The Oakland Unified School District and striking teachers have come to an agreement after a seven-day strike, the district and the teachers' union, the Oakland Education Association, said Friday.
"I think that it is going to be a joyous experience on Monday when we return to the classroom," Keith Brown, president of the teachers' union, said.
He said the strike was just a first step in a movement to "fully fund education."
"The fight is not over," he said, referring to legislation before California lawmakers.
The contract won't be official unless union members ratify it in the next 24 hours, but the OEA sounded optimistic, with a news release calling it "a historic contract with a win in every major proposal we made."
Brown praised the agreement.
"This is an important victory that the OUSD is now making sure that there are investments in student support," Brown told reporters.
The California school district issued its own news release hailing the pact .
The district says the new contract "provides a total compensation increase of 14% -- an 11% on-going salary increase with a one-time 3% bonus for educators. It also reduces class sizes and maintains the fiscal solvency of the school district."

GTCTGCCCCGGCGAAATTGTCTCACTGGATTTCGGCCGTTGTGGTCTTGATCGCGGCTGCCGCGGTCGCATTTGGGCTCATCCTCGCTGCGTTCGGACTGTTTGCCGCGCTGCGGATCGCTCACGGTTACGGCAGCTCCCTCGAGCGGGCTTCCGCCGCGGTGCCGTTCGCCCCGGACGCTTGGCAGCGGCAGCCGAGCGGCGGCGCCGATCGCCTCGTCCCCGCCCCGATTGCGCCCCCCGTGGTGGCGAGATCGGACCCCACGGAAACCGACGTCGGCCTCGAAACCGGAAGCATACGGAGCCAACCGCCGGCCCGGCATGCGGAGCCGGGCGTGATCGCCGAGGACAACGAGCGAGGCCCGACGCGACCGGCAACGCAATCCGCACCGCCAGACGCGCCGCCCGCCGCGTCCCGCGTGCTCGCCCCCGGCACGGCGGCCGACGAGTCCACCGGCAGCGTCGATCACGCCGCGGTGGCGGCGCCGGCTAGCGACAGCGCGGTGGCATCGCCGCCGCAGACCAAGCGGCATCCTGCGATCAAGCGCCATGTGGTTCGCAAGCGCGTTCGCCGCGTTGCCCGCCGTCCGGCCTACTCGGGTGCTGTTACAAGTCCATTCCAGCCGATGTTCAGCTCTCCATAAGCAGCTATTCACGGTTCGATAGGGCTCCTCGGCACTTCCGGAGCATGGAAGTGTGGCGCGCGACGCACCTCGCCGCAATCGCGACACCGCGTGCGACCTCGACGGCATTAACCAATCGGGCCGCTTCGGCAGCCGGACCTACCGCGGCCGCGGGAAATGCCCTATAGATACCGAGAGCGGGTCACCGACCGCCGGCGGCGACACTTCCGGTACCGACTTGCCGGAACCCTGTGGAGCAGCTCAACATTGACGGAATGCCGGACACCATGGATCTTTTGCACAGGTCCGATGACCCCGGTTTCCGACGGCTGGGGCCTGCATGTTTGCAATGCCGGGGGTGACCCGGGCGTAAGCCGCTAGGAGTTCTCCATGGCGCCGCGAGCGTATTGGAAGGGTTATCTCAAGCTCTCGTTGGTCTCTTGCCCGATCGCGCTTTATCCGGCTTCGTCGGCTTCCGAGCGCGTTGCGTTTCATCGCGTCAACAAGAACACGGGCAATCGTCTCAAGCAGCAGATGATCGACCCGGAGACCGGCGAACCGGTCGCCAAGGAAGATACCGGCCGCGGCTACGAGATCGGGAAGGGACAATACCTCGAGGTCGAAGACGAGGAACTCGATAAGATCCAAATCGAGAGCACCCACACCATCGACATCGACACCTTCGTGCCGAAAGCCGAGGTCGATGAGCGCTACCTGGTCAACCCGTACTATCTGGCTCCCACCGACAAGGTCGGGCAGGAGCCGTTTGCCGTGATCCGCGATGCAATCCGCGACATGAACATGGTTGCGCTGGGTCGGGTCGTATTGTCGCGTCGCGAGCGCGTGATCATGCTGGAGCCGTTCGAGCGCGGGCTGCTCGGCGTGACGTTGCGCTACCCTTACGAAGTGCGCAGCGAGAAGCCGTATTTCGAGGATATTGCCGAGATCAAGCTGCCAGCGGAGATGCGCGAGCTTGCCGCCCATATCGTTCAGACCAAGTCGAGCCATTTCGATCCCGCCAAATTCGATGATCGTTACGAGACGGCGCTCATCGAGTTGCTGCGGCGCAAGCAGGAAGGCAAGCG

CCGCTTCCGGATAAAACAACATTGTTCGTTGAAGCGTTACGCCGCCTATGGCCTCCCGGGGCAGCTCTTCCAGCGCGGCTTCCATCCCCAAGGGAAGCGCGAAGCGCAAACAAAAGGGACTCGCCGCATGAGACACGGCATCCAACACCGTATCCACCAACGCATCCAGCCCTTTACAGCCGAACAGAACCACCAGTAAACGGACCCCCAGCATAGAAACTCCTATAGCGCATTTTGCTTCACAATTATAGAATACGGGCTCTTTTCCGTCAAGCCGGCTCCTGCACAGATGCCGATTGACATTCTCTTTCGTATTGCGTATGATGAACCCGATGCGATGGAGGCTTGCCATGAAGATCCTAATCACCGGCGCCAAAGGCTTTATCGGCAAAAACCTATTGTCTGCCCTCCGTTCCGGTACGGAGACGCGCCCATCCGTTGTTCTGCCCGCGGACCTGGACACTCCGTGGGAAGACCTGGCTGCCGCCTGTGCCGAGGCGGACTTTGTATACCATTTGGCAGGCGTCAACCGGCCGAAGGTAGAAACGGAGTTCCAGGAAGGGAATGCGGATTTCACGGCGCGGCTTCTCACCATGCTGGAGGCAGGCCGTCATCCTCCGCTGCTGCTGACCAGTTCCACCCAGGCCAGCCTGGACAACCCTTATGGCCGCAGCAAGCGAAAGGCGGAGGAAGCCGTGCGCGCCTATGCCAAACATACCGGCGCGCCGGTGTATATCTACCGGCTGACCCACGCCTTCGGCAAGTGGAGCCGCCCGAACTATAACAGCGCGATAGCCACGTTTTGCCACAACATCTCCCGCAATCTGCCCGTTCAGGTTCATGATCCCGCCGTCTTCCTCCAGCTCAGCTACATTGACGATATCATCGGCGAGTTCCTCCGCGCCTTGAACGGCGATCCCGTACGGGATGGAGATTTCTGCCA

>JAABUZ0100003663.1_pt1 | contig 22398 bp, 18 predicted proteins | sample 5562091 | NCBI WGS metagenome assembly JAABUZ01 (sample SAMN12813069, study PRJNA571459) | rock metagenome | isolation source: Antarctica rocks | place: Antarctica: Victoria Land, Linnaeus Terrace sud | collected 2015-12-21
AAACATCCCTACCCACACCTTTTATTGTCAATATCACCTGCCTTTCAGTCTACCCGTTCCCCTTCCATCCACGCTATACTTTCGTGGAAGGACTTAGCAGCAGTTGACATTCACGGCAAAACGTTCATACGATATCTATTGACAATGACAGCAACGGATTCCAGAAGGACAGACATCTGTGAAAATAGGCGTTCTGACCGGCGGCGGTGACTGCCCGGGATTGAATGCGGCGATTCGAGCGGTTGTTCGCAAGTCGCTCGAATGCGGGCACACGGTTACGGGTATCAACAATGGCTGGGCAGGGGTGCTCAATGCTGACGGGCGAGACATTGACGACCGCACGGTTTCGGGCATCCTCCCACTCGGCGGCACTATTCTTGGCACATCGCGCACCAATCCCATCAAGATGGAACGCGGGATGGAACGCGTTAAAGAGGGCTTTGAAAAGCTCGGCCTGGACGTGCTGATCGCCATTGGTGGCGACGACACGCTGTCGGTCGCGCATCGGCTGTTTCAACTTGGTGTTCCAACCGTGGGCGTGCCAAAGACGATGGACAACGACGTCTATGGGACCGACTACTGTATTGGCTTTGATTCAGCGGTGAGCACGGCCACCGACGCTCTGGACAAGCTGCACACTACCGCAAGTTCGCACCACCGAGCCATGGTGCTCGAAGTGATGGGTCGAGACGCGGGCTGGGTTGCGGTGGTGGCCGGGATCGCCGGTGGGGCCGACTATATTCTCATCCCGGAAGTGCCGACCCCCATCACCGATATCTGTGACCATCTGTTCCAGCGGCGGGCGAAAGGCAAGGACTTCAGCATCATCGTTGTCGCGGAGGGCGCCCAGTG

"We cannot fix decades of chronic underinvestment in education with a single contract, but this is an important first step," Superintendent Kyla Johnson-Trammell said in the release, which indicated teachers would return to class Monday should they approve the pact.
The teachers went on strike February 21, saying they are unable to afford the soaring cost of living near Silicon Valley .
The district said it barely has enough money to take care of its low-income students -- 75% qualify for free or reduced lunch.
The union's news release said the four-year contract will also bring a five-month pause in school closures, lower caseloads for special education teachers and a cap on charter schools.
The school district serves 37,000 students.